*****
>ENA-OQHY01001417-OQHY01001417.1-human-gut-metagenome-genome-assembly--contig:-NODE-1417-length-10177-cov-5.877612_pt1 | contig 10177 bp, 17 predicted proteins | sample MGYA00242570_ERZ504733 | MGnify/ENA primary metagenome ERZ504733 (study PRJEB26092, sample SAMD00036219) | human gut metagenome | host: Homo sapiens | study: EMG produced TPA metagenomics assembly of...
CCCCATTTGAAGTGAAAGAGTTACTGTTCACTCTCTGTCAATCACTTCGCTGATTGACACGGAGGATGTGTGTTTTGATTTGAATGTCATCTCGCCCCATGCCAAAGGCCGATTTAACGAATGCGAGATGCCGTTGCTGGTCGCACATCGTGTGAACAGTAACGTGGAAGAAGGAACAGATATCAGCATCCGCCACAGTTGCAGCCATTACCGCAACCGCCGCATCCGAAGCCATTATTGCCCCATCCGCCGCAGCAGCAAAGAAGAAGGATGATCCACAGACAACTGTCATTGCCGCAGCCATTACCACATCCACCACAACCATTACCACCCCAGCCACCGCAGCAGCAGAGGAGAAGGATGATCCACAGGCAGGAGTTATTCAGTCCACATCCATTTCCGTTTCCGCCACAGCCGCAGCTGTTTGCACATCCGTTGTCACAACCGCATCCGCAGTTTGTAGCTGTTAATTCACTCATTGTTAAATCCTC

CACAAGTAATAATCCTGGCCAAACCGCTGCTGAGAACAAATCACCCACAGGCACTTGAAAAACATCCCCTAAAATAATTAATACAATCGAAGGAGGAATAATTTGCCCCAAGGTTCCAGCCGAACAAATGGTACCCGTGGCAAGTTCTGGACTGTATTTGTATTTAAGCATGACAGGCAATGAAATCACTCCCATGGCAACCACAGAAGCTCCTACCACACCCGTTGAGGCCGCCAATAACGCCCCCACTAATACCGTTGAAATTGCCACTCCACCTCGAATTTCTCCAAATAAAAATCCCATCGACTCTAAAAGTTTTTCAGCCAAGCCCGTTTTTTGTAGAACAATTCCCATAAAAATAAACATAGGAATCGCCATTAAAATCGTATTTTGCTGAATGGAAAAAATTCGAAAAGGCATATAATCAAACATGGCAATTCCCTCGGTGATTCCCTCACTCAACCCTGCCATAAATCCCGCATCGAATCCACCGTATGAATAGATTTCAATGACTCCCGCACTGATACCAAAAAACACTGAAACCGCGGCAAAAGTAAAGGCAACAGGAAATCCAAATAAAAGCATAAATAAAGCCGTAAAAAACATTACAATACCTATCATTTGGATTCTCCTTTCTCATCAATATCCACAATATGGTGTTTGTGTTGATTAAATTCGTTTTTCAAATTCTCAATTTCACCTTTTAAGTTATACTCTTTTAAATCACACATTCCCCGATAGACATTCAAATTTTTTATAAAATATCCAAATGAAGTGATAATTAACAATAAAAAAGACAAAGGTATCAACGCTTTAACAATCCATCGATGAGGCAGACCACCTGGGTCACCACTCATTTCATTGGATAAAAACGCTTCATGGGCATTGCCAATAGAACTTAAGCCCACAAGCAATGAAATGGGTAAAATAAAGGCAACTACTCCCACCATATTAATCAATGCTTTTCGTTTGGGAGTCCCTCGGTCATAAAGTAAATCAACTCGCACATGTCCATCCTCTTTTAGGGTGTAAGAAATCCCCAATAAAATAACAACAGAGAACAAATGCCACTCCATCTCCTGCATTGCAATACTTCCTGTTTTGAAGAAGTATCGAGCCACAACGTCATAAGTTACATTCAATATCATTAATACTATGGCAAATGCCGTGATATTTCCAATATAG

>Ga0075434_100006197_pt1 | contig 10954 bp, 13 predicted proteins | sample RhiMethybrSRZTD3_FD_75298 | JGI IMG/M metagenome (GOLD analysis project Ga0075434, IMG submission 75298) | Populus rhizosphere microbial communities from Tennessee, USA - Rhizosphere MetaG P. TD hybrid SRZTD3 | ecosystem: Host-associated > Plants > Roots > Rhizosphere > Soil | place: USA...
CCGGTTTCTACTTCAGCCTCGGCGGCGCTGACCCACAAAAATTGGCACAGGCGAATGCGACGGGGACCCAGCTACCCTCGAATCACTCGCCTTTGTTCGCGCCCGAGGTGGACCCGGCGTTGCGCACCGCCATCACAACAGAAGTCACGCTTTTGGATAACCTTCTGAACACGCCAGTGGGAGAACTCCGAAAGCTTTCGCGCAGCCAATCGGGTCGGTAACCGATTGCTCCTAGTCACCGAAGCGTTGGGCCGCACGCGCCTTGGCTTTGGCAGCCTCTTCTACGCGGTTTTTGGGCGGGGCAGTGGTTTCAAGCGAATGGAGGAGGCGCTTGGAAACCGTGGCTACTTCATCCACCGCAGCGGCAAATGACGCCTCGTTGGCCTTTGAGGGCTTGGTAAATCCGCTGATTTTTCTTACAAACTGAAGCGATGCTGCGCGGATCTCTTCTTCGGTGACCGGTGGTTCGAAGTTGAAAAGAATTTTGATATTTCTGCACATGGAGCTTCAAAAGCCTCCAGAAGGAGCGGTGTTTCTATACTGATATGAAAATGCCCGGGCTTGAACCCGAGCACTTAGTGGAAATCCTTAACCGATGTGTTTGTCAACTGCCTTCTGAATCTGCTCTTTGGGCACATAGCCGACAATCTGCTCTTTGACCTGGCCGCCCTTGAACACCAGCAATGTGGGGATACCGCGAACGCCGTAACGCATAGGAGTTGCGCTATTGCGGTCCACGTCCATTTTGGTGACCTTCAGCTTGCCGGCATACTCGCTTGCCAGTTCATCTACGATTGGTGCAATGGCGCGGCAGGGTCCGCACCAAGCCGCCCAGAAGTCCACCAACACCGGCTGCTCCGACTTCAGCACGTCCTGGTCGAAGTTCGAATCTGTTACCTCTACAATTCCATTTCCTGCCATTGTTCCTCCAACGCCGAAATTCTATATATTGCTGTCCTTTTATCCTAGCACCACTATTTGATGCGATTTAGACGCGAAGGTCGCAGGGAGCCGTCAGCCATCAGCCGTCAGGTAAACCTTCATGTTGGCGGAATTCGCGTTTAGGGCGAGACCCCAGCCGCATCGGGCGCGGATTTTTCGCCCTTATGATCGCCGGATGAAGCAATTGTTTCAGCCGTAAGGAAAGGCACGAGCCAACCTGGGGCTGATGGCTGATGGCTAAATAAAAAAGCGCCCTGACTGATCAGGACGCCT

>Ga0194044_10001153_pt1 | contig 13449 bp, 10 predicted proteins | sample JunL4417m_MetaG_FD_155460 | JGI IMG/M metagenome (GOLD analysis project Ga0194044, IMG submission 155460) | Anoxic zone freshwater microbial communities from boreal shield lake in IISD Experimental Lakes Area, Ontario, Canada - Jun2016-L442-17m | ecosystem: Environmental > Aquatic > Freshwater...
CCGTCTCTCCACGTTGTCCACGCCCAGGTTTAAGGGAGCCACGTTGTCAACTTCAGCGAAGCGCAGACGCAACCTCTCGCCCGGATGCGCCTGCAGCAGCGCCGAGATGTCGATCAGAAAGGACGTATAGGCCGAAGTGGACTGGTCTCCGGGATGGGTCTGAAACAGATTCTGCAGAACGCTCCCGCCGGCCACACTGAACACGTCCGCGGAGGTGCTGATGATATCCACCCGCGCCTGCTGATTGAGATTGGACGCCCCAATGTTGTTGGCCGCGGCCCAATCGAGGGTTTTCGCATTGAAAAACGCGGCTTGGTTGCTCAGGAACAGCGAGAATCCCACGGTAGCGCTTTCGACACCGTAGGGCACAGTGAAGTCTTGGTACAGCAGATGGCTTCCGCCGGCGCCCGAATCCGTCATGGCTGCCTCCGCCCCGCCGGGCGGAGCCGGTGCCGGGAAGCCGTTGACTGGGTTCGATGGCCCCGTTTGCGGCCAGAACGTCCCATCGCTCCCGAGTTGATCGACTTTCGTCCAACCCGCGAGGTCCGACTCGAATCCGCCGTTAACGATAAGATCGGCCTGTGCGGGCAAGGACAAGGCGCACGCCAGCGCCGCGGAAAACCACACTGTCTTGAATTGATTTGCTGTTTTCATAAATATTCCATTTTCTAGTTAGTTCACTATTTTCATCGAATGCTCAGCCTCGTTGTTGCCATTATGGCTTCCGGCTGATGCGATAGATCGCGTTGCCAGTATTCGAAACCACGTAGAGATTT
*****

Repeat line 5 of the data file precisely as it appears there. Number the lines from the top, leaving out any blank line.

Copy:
CCGGTTTCTACTTCAGCCTCGGCGGCGCTGACCCACAAAAATTGGCACAGGCGAATGCGACGGGGACCCAGCTACCCTCGAATCACTCGCCTTTGTTCGCGCCCGAGGTGGACCCGGCGTTGCGCACCGCCATCACAACAGAAGTCACGCTTTTGGATAACCTTCTGAACACGCCAGTGGGAGAACTCCGAAAGCTTTCGCGCAGCCAATCGGGTCGGTAACCGATTGCTCCTAGTCACCGAAGCGTTGGGCCGCACGCGCCTTGGCTTTGGCAGCCTCTTCTACGCGGTTTTTGGGCGGGGCAGTGGTTTCAAGCGAATGGAGGAGGCGCTTGGAAACCGTGGCTACTTCATCCACCGCAGCGGCAAATGACGCCTCGTTGGCCTTTGAGGGCTTGGTAAATCCGCTGATTTTTCTTACAAACTGAAGCGATGCTGCGCGGATCTCTTCTTCGGTGACCGGTGGTTCGAAGTTGAAAAGAATTTTGATATTTCTGCACATGGAGCTTCAAAAGCCTCCAGAAGGAGCGGTGTTTCTATACTGATATGAAAATGCCCGGGCTTGAACCCGAGCACTTAGTGGAAATCCTTAACCGATGTGTTTGTCAACTGCCTTCTGAATCTGCTCTTTGGGCACATAGCCGACAATCTGCTCTTTGACCTGGCCGCCCTTGAACACCAGCAATGTGGGGATACCGCGAACGCCGTAACGCATAGGAGTTGCGCTATTGCGGTCCACGTCCATTTTGGTGACCTTCAGCTTGCCGGCATACTCGCTTGCCAGTTCATCTACGATTGGTGCAATGGCGCGGCAGGGTCCGCACCAAGCCGCCCAGAAGTCCACCAACACCGGCTGCTCCGACTTCAGCACGTCCTGGTCGAAGTTCGAATCTGTTACCTCTACAATTCCATTTCCTGCCATTGTTCCTCCAACGCCGAAATTCTATATATTGCTGTCCTTTTATCCTAGCACCACTATTTGATGCGATTTAGACGCGAAGGTCGCAGGGAGCCGTCAGCCATCAGCCGTCAGGTAAACCTTCATGTTGGCGGAATTCGCGTTTAGGGCGAGACCCCAGCCGCATCGGGCGCGGATTTTTCGCCCTTATGATCGCCGGATGAAGCAATTGTTTCAGCCGTAAGGAAAGGCACGAGCCAACCTGGGGCTGATGGCTGATGGCTAAATAAAAAAGCGCCCTGACTGATCAGGACGCCT